3. Rethink and Recast Anakin: Hayden Christensen took a lot of grief for his performances, but in Attack of the Clones I thought some of the criticisms unfair - he was asked to play a whining, petulant, self-important teenage boy, and he gave a very realistic portrayal of one. In Revenge of the Sith he was asked to do more as an actor, with decidedly mixed results - he stuck one key scene perfectly (the final showdown with Obi-Wan), gave a weak performance in the other (his conversion to the Dark Side), and proved incompetent at any scenes with Padme.
The core problem, though, wasn't so much Christensen himself as Lucas' failure to grasp Anakin's full potential as a character and cast him accordingly. While Obi-Wan is important to the plot, Anakin's personal drama is, after all, the center of the prequel trilogy. And the Anakin we could have expected from watching Vader in action and hearing about his youth had enormous potential as a classic film role: a young man who is cocky, ambitous, and supremely talented, but also rash, reckless, impatient, and subject to passions and rages he can't control and that ultimately consume him. Any screenwriter worth his salt would kill to write that character, any actor to play him. He could have been the ultimate bad boy anti-hero, James Dean with a lightsaber, the guy every teenage guy admires and every teen girl wants (indeed, ask Peter Jackson how it helps the box office to have teen girls swoon over your male lead). The role could have launched the next Brando, if written and cast properly - more swagger, more smirking, more volcanic temper, less whimpering and speechifying. Leo DiCaprio would have been perfect for the role if he was a foot taller.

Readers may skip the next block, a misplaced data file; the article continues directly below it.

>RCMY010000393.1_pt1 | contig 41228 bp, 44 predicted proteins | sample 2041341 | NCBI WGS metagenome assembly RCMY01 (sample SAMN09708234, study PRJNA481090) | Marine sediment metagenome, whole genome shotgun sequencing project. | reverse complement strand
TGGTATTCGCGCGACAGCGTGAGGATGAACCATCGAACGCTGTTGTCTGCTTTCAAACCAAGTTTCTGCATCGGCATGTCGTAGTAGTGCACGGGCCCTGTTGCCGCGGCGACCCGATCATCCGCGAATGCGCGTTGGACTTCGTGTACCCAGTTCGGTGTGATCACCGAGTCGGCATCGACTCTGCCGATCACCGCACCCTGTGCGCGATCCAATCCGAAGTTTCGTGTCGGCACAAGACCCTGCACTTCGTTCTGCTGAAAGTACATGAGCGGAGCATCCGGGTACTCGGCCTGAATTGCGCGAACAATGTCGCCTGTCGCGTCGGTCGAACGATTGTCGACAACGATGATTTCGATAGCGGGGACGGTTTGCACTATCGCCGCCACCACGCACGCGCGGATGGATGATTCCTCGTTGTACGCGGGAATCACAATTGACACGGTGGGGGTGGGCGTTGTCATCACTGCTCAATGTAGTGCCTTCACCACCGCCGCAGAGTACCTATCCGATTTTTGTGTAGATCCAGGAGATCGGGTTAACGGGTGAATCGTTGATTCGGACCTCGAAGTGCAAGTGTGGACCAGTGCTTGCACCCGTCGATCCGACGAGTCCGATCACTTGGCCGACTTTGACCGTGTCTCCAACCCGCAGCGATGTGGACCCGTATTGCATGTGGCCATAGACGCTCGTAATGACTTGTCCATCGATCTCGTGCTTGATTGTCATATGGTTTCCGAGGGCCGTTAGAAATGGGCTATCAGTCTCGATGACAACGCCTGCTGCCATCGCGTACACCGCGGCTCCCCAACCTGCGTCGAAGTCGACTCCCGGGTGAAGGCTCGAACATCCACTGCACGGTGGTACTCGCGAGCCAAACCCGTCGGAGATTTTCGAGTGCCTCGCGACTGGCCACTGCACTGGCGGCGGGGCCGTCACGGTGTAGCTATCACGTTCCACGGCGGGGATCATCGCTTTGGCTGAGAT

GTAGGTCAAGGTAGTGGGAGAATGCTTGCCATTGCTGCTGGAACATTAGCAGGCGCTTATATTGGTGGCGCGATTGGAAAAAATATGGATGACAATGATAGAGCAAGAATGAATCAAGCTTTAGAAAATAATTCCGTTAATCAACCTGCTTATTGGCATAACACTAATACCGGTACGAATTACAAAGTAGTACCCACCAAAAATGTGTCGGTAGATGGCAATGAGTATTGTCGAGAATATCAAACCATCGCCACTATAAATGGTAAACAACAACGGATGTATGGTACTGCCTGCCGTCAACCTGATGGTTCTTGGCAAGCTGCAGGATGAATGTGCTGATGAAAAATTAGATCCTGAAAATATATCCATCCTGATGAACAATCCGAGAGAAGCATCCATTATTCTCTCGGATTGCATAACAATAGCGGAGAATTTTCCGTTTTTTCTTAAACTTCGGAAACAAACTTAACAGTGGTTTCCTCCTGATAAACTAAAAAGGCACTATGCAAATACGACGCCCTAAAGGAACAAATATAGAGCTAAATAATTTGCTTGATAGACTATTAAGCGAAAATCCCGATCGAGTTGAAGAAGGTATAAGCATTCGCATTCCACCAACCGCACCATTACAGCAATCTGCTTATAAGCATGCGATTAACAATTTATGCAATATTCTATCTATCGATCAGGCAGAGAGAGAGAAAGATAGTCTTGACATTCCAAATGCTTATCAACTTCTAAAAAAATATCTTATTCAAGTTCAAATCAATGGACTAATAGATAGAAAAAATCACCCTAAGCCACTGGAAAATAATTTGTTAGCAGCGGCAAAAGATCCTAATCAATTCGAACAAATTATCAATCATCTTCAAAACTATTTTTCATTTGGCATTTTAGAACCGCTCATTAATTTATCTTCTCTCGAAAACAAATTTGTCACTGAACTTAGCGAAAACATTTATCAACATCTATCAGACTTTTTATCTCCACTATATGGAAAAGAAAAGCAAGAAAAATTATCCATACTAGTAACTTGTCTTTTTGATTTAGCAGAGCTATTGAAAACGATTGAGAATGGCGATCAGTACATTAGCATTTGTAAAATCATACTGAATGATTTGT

4. Find A Han Solo: One of the critical elements of the original trilogy was the balance between the whiny, self-centered Luke and the wisecracking, free-wheeling Han. Throughout the films, Han (and his relationships with the other characters) kept the movies light-hearted, deflated some of the pretensions of even Obi-Wan and Leia, and generally injected the same retro 1940s charm that Harrison Ford would later bring to Lucas' Indiana Jones films. Han was at all times the movies' sense of humor about the absurdity of its own cosmology.
Obviously, neither Han nor Harrison Ford could appear in the original trilogy, but some character could and should have been given a Han-like personality to lighten the mood. There's no reason it couldn't have been a Jedi (the first two Jedi we meet are the mischievous Yoda and the dryly witty Obi-Wan, so there was no rule that says Jedi have to be somber and dull to be self-controlled), maybe even Mace Windu, but regardless, somewhere in the films we needed a foil for the overly serious tone. As discussed above, a better Anakin would have provided a little of this mood-lightener in the re-imagined second film in particular, and in fact a whole film focused on the Clone Wars would have created more room for a gun-wielding character who helps command the Clone Troopers.
Dan has just trumped Michele as the biggest Star Wars geek to appear on FTTW.